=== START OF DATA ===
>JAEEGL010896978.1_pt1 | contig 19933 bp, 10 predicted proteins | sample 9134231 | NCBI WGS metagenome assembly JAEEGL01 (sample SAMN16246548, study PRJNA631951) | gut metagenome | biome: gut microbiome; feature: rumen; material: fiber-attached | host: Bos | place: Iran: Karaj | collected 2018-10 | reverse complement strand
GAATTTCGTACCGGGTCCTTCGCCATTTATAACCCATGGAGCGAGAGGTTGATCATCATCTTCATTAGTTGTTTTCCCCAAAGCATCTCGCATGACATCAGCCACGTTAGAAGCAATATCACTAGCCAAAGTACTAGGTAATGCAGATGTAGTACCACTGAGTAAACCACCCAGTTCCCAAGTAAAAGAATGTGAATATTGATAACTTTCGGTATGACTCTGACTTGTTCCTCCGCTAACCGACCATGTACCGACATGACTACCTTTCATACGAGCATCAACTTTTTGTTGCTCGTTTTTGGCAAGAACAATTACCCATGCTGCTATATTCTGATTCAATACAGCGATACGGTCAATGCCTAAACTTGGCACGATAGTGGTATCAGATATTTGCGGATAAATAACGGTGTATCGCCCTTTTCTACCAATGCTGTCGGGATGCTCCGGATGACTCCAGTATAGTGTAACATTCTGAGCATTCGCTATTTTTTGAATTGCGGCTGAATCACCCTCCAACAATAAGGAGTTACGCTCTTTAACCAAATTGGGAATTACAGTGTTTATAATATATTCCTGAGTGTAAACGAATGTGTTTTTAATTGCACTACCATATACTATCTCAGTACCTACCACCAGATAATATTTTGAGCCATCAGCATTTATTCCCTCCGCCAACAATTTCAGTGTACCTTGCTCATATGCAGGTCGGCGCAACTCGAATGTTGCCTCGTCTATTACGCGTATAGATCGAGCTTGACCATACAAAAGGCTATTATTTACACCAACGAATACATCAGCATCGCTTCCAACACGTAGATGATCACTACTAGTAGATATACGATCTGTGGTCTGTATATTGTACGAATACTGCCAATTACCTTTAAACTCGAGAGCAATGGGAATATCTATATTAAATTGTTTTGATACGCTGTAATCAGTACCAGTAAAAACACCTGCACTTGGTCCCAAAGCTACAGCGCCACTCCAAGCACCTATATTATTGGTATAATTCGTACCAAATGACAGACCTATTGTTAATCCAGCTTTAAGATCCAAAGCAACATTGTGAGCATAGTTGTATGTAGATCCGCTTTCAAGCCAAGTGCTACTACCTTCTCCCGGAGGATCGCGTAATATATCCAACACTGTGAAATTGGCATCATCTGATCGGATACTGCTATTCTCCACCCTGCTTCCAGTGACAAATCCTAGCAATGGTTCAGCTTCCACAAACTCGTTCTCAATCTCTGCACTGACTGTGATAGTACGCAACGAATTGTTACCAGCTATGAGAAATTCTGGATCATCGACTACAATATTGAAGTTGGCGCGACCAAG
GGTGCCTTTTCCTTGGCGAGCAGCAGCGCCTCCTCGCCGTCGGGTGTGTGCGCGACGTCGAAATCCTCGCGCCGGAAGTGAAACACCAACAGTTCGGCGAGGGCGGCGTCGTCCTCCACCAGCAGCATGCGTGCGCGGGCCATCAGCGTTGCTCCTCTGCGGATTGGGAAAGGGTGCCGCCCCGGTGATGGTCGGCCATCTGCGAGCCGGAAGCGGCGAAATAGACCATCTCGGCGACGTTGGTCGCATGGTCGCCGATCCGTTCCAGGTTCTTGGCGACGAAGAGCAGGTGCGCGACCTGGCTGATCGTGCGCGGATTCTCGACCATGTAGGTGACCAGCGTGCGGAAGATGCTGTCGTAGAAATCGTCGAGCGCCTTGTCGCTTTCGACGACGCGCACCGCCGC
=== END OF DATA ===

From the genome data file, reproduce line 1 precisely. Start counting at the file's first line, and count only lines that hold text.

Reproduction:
>JAEEGL010896978.1_pt1 | contig 19933 bp, 10 predicted proteins | sample 9134231 | NCBI WGS metagenome assembly JAEEGL01 (sample SAMN16246548, study PRJNA631951) | gut metagenome | biome: gut microbiome; feature: rumen; material: fiber-attached | host: Bos | place: Iran: Karaj | collected 2018-10 | reverse complement strand